This is also a good time to ask about scholarships and what the school has to offer. If financing is going to be an issue, it's better to find out alternatives now rather than wait until you have been accepted.
Remember, the school representatives are there to help and most I've found don't push too hard although it is their job to sell you on the school.
Step 4 - Narrow down the field.
Once you look over what the schools have to offer and have spoken with the representatives, start eliminating those that just don't fit in with your needs. Maybe a school is too far, too costly or just doesn't offer the courses you are interested in taking.
Step 5 - Visit the schools that fit best
In my opinion, this is one of the most important steps you can do to make sure you are going to be happy at any cooking school. You want to see the actual classrooms you will be attending, see some of the teachers and students in action, get a feel for the surroundings to make sure you will fit in.
I once made the mistake of taking a new job on Wall Street with a competitor without ever seeing the offices I would be working in. Sure the money was better and I thought I would make faster advancement, but when I arrived for my first day of work, I couldn't believe the conditions I would be working in. The office space was old, dirty and outdated compared to where I was working. I was horrified.
So make sure the school you are thinking of investing your time and money is as good if not better than the brochure they send you.
Step 6 - Apply to your top picks
After you make your visits, narrow down the field to your top choices and prepare the applications you were sent. Be sure to be neat and complete and provide them with everything they ask you for. If you have any questions about the application, pick up the phone right away and get answers. You don't want to be sending in incomplete forms.
Step 7 - Choose your school
Once notified by the schools of your acceptance, you can decide which school works best for you. Because you did your homework and followed the steps above, this final choice should be easy.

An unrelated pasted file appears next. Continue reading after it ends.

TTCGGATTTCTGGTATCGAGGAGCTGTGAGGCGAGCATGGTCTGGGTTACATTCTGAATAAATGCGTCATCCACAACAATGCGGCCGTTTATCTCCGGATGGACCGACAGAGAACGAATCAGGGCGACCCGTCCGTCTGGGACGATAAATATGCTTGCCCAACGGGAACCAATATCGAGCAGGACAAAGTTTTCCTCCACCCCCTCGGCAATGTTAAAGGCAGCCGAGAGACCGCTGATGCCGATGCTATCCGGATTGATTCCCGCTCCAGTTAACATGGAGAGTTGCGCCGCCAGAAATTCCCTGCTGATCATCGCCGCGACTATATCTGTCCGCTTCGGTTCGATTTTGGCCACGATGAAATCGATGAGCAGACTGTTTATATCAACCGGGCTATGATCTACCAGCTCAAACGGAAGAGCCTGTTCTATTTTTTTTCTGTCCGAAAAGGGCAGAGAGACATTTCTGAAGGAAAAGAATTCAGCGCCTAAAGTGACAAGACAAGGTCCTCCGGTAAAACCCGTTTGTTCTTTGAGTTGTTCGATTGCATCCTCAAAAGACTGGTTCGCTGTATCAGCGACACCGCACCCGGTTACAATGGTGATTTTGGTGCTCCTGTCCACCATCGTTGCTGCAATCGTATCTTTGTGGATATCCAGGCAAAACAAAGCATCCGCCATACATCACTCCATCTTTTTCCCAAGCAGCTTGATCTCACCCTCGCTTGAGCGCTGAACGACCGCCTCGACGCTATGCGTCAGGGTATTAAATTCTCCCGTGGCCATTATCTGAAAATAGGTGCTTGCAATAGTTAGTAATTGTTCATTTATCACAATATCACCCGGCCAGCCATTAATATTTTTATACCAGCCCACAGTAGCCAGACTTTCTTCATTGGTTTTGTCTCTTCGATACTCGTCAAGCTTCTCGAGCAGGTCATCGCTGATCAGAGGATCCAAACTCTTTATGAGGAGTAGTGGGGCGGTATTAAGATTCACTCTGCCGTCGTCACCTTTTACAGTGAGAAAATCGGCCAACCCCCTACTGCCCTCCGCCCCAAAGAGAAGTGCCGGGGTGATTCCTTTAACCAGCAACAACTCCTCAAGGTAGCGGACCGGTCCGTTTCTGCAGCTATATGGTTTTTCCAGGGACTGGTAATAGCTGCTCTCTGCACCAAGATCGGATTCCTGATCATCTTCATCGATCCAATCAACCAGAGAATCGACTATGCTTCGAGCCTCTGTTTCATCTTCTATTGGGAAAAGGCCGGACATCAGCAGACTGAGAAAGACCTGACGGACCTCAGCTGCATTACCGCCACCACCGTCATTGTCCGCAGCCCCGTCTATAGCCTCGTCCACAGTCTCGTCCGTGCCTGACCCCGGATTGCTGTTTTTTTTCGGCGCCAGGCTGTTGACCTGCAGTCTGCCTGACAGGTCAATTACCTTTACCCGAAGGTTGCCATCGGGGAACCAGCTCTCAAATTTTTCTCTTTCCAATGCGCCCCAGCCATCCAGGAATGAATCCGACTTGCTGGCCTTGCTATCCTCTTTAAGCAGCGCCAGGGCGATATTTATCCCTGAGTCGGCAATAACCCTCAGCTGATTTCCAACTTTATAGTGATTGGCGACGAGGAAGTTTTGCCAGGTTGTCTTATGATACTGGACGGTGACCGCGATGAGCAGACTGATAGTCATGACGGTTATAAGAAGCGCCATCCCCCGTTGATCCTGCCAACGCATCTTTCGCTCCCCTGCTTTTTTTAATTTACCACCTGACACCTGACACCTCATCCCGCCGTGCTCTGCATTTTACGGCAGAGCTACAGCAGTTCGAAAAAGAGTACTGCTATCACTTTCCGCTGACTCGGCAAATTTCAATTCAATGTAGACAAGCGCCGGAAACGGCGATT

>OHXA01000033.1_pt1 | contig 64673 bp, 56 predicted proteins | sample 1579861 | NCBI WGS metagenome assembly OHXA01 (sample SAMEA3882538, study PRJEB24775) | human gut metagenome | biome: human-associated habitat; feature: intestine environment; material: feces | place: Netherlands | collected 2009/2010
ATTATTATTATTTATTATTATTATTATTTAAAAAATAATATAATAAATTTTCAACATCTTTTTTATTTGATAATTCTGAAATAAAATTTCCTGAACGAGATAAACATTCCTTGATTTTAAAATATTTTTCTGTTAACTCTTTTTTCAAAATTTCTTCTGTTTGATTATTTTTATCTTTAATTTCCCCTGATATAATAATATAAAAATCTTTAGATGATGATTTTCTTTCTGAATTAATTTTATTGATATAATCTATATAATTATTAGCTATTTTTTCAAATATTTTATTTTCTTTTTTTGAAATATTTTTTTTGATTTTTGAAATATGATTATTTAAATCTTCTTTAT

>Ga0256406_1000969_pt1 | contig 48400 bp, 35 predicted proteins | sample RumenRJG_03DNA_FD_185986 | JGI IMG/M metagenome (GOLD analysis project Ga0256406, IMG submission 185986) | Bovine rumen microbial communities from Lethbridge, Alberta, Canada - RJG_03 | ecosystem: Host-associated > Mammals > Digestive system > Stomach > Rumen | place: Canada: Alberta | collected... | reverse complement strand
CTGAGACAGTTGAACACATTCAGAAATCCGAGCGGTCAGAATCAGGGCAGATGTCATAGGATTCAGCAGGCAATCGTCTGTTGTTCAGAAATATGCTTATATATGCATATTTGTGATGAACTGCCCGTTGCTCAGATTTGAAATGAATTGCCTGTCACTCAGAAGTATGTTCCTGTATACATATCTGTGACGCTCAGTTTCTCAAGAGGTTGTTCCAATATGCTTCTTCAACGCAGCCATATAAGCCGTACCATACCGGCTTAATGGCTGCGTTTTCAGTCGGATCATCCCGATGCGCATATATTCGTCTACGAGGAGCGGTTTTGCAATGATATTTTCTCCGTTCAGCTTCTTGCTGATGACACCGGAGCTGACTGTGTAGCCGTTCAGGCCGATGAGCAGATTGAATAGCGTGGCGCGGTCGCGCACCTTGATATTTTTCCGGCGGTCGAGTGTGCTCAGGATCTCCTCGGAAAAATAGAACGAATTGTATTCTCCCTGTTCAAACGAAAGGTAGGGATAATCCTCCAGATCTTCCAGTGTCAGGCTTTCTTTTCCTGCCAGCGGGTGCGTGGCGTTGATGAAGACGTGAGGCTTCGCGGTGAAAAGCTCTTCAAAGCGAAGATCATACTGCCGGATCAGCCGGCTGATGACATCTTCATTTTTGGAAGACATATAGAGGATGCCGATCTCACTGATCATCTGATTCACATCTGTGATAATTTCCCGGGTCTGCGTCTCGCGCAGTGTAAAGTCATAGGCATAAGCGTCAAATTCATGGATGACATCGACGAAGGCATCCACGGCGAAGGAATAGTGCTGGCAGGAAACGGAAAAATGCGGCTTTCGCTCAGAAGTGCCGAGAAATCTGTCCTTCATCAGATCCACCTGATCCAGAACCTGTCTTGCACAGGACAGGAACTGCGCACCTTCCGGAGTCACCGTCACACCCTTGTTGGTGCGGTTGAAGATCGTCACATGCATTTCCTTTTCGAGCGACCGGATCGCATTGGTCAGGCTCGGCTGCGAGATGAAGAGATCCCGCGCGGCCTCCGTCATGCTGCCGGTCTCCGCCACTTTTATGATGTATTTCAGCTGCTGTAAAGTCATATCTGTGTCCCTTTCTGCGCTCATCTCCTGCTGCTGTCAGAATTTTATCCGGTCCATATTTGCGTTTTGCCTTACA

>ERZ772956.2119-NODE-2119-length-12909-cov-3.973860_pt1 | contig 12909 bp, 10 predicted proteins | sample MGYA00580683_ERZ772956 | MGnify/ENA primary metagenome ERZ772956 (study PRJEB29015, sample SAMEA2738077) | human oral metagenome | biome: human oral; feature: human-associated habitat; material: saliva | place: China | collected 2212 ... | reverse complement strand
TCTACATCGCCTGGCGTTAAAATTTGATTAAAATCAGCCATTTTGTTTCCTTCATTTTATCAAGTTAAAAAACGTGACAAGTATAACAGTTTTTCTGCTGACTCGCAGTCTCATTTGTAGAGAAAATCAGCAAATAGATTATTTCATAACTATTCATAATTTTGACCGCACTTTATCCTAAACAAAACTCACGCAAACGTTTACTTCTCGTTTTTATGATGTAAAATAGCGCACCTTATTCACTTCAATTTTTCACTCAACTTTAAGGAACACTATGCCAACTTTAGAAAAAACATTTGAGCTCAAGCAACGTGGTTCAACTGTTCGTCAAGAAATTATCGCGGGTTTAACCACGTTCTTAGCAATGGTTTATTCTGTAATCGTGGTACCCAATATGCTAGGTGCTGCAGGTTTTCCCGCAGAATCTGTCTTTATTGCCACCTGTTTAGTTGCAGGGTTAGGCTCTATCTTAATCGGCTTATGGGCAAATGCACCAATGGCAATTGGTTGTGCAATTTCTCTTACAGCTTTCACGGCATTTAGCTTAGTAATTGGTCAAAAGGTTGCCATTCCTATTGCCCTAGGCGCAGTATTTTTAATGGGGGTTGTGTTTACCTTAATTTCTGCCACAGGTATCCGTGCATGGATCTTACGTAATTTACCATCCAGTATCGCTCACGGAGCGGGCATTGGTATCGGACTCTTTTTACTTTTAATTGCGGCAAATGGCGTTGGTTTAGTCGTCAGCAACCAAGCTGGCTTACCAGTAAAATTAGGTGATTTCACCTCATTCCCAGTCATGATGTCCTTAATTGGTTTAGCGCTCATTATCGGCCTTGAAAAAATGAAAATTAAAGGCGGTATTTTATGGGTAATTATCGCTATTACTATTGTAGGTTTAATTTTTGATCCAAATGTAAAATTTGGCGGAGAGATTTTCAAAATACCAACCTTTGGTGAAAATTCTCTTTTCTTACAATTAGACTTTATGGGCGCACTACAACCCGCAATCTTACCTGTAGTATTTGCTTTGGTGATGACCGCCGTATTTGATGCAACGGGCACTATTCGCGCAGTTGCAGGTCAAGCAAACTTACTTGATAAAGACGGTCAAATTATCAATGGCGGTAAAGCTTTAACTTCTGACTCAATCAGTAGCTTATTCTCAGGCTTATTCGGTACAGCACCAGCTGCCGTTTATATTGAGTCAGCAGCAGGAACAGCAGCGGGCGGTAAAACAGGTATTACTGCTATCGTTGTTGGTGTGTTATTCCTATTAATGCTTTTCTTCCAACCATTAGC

Be sure to inform the school of your choice that you will be attending and find out what steps are required to get you enrolled and what you will need to start school.
Although this article was written for those of you interested in going to culinary school, you can follow these same procedures to choose any continuing education degrees. If you think about it, it's just like getting everything prepped and ready to go (mise en place) before starting to prepare a meal.
Read, Read and Read Some MoreOne of the best suggestions I have for anyone thinking of going to culinary school or just getting into the restaurant industry is to read everything you can get your hands on. Learn from professional chefs who have worked in the industry and those who have taught in culinary schools.
There are many great books available to get you started in your culinary education and I suggest you read as much as possible before making that big decision to make sure this is the right move for you. Below is just a sample of books you might be interested in checking out.
For a much more comprehensive list of books for aspiring culinary, baking and restaurant management students, I suggest checking out my post on books for future culinary students and chefs.